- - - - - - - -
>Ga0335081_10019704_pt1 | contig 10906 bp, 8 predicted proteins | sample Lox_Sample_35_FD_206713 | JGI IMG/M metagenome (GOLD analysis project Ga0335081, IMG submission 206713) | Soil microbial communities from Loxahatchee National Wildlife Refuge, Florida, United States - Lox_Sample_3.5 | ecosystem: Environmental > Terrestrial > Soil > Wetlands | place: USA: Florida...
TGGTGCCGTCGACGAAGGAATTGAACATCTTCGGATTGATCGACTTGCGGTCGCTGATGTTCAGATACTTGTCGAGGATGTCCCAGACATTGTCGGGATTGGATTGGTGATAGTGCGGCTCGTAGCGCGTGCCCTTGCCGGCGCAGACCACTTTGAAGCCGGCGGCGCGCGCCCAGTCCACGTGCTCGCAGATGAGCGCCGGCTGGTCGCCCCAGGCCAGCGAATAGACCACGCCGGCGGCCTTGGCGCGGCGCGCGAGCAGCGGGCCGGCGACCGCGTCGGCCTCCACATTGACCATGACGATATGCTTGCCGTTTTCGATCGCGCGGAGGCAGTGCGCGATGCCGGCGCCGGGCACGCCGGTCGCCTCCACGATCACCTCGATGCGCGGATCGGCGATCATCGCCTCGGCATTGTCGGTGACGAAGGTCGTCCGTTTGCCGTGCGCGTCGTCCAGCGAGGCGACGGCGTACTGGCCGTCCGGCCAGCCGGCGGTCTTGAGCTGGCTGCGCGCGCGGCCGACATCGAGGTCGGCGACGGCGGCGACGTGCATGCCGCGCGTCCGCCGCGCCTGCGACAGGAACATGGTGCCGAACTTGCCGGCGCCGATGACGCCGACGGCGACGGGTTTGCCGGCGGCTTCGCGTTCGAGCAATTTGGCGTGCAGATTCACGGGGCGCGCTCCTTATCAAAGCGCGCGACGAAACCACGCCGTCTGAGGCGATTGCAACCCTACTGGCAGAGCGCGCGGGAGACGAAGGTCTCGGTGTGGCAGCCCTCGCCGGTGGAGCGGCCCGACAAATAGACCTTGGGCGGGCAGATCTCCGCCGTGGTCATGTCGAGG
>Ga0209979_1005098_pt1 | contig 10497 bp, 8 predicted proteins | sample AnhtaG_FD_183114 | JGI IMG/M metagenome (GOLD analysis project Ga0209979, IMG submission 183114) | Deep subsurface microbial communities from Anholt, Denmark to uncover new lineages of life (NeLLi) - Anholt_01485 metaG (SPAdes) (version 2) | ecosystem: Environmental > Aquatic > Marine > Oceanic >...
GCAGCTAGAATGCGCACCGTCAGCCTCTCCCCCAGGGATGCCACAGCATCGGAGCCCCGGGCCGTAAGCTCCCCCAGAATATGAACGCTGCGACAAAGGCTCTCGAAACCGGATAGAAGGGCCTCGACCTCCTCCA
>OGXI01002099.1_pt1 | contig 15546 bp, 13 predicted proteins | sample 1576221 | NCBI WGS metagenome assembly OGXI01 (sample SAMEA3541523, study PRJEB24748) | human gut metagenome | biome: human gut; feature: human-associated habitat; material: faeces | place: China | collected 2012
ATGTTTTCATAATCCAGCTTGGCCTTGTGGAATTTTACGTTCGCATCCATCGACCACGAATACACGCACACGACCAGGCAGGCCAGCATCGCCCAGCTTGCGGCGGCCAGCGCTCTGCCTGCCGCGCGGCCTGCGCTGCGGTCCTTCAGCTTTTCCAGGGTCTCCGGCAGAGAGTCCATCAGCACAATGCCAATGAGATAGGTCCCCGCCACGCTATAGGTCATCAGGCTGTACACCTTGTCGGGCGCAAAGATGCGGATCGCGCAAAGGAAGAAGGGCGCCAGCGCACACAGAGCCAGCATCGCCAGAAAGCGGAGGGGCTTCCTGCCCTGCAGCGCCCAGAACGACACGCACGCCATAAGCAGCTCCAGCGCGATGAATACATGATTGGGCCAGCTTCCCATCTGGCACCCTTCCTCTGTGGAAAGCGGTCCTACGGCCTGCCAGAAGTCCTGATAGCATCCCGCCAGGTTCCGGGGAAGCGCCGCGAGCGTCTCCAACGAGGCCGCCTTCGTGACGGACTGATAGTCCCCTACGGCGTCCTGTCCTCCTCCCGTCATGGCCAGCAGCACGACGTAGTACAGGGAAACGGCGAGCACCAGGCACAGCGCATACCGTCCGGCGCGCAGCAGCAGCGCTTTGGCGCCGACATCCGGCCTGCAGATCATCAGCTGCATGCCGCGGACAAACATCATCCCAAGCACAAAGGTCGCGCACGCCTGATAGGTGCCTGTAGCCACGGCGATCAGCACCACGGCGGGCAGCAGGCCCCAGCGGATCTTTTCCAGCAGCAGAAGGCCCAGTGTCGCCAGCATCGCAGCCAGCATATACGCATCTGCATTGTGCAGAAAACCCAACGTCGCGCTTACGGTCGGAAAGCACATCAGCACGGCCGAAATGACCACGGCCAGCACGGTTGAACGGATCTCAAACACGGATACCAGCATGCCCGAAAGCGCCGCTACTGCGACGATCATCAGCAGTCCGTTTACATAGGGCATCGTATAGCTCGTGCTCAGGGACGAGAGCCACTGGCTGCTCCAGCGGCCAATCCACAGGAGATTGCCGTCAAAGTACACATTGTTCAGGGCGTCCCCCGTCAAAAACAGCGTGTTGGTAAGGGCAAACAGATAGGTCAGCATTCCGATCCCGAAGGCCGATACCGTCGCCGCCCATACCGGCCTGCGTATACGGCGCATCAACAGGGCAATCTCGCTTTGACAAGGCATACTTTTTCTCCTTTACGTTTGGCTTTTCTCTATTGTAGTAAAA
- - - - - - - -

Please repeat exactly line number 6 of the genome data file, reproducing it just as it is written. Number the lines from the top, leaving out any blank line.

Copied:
ATGTTTTCATAATCCAGCTTGGCCTTGTGGAATTTTACGTTCGCATCCATCGACCACGAATACACGCACACGACCAGGCAGGCCAGCATCGCCCAGCTTGCGGCGGCCAGCGCTCTGCCTGCCGCGCGGCCTGCGCTGCGGTCCTTCAGCTTTTCCAGGGTCTCCGGCAGAGAGTCCATCAGCACAATGCCAATGAGATAGGTCCCCGCCACGCTATAGGTCATCAGGCTGTACACCTTGTCGGGCGCAAAGATGCGGATCGCGCAAAGGAAGAAGGGCGCCAGCGCACACAGAGCCAGCATCGCCAGAAAGCGGAGGGGCTTCCTGCCCTGCAGCGCCCAGAACGACACGCACGCCATAAGCAGCTCCAGCGCGATGAATACATGATTGGGCCAGCTTCCCATCTGGCACCCTTCCTCTGTGGAAAGCGGTCCTACGGCCTGCCAGAAGTCCTGATAGCATCCCGCCAGGTTCCGGGGAAGCGCCGCGAGCGTCTCCAACGAGGCCGCCTTCGTGACGGACTGATAGTCCCCTACGGCGTCCTGTCCTCCTCCCGTCATGGCCAGCAGCACGACGTAGTACAGGGAAACGGCGAGCACCAGGCACAGCGCATACCGTCCGGCGCGCAGCAGCAGCGCTTTGGCGCCGACATCCGGCCTGCAGATCATCAGCTGCATGCCGCGGACAAACATCATCCCAAGCACAAAGGTCGCGCACGCCTGATAGGTGCCTGTAGCCACGGCGATCAGCACCACGGCGGGCAGCAGGCCCCAGCGGATCTTTTCCAGCAGCAGAAGGCCCAGTGTCGCCAGCATCGCAGCCAGCATATACGCATCTGCATTGTGCAGAAAACCCAACGTCGCGCTTACGGTCGGAAAGCACATCAGCACGGCCGAAATGACCACGGCCAGCACGGTTGAACGGATCTCAAACACGGATACCAGCATGCCCGAAAGCGCCGCTACTGCGACGATCATCAGCAGTCCGTTTACATAGGGCATCGTATAGCTCGTGCTCAGGGACGAGAGCCACTGGCTGCTCCAGCGGCCAATCCACAGGAGATTGCCGTCAAAGTACACATTGTTCAGGGCGTCCCCCGTCAAAAACAGCGTGTTGGTAAGGGCAAACAGATAGGTCAGCATTCCGATCCCGAAGGCCGATACCGTCGCCGCCCATACCGGCCTGCGTATACGGCGCATCAACAGGGCAATCTCGCTTTGACAAGGCATACTTTTTCTCCTTTACGTTTGGCTTTTCTCTATTGTAGTAAAA